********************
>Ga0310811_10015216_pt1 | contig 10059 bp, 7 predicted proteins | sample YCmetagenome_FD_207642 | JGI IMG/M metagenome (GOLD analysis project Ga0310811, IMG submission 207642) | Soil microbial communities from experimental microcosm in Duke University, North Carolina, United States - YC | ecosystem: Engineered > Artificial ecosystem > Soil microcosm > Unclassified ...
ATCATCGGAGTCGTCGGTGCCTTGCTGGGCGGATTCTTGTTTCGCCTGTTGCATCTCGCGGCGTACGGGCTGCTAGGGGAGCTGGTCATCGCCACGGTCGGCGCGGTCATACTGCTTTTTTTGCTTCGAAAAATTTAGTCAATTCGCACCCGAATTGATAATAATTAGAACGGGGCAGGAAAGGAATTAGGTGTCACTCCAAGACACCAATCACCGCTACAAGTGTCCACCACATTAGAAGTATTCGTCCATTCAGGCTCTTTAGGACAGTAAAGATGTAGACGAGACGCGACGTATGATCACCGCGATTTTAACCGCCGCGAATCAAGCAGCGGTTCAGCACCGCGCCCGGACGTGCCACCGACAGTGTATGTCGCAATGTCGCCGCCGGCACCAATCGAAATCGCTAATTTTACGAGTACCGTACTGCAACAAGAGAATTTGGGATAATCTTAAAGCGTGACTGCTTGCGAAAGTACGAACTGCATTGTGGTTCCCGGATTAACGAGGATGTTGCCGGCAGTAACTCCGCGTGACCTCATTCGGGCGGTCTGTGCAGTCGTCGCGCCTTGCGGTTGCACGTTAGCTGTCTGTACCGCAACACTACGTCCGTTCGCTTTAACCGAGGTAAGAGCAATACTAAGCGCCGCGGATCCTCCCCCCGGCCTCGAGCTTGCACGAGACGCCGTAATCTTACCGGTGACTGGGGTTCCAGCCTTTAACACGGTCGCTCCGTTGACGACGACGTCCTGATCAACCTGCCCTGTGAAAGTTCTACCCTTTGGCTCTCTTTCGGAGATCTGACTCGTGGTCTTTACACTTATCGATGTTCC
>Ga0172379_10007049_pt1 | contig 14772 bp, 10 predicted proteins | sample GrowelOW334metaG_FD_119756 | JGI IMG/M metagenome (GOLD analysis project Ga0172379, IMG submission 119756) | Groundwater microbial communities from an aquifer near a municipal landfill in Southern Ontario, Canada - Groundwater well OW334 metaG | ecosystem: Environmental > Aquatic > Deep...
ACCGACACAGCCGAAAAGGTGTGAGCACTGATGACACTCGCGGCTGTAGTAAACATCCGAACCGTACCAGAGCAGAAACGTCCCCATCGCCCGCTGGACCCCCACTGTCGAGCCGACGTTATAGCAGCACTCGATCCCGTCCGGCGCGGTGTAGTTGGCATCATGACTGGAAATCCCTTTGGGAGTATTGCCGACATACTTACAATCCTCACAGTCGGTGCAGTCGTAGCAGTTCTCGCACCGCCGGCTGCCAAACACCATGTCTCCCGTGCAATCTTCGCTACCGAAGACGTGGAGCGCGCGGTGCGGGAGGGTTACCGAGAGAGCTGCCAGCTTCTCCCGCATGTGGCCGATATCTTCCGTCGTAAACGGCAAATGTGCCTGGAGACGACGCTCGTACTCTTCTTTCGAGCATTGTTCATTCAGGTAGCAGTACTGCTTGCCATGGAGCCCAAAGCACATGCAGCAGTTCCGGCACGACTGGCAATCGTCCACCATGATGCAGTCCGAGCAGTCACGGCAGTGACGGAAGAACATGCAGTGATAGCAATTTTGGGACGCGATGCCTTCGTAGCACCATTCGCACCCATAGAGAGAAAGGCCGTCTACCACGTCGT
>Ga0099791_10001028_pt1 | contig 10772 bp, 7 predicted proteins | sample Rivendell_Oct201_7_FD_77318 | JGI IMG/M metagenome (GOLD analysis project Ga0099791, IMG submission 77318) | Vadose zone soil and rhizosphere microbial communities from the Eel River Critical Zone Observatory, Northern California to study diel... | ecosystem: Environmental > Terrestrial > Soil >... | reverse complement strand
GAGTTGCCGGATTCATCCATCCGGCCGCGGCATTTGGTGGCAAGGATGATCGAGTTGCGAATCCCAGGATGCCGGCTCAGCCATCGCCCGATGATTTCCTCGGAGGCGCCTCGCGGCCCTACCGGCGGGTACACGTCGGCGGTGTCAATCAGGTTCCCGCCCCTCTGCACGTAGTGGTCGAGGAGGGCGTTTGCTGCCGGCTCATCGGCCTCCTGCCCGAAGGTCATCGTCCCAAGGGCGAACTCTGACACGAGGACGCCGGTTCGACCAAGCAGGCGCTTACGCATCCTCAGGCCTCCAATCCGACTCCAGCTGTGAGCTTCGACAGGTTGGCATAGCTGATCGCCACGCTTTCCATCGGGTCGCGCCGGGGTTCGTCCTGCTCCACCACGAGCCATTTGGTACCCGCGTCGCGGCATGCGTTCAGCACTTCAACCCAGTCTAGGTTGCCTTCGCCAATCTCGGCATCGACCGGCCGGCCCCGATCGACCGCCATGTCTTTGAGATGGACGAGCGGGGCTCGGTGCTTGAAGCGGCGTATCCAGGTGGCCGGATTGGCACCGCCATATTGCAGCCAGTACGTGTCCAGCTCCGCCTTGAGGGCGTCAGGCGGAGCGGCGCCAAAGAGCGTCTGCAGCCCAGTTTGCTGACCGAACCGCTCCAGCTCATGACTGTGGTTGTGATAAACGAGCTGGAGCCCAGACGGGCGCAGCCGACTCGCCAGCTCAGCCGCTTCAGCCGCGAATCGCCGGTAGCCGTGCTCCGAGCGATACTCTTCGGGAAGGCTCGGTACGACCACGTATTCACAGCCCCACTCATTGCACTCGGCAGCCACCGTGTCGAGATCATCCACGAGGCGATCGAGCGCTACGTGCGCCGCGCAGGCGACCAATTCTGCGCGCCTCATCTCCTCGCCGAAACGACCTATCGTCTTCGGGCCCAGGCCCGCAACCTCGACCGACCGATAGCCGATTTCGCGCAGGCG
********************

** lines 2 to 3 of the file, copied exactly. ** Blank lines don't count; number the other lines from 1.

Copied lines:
ATCATCGGAGTCGTCGGTGCCTTGCTGGGCGGATTCTTGTTTCGCCTGTTGCATCTCGCGGCGTACGGGCTGCTAGGGGAGCTGGTCATCGCCACGGTCGGCGCGGTCATACTGCTTTTTTTGCTTCGAAAAATTTAGTCAATTCGCACCCGAATTGATAATAATTAGAACGGGGCAGGAAAGGAATTAGGTGTCACTCCAAGACACCAATCACCGCTACAAGTGTCCACCACATTAGAAGTATTCGTCCATTCAGGCTCTTTAGGACAGTAAAGATGTAGACGAGACGCGACGTATGATCACCGCGATTTTAACCGCCGCGAATCAAGCAGCGGTTCAGCACCGCGCCCGGACGTGCCACCGACAGTGTATGTCGCAATGTCGCCGCCGGCACCAATCGAAATCGCTAATTTTACGAGTACCGTACTGCAACAAGAGAATTTGGGATAATCTTAAAGCGTGACTGCTTGCGAAAGTACGAACTGCATTGTGGTTCCCGGATTAACGAGGATGTTGCCGGCAGTAACTCCGCGTGACCTCATTCGGGCGGTCTGTGCAGTCGTCGCGCCTTGCGGTTGCACGTTAGCTGTCTGTACCGCAACACTACGTCCGTTCGCTTTAACCGAGGTAAGAGCAATACTAAGCGCCGCGGATCCTCCCCCCGGCCTCGAGCTTGCACGAGACGCCGTAATCTTACCGGTGACTGGGGTTCCAGCCTTTAACACGGTCGCTCCGTTGACGACGACGTCCTGATCAACCTGCCCTGTGAAAGTTCTACCCTTTGGCTCTCTTTCGGAGATCTGACTCGTGGTCTTTACACTTATCGATGTTCC
>Ga0172379_10007049_pt1 | contig 14772 bp, 10 predicted proteins | sample GrowelOW334metaG_FD_119756 | JGI IMG/M metagenome (GOLD analysis project Ga0172379, IMG submission 119756) | Groundwater microbial communities from an aquifer near a municipal landfill in Southern Ontario, Canada - Groundwater well OW334 metaG | ecosystem: Environmental > Aquatic > Deep...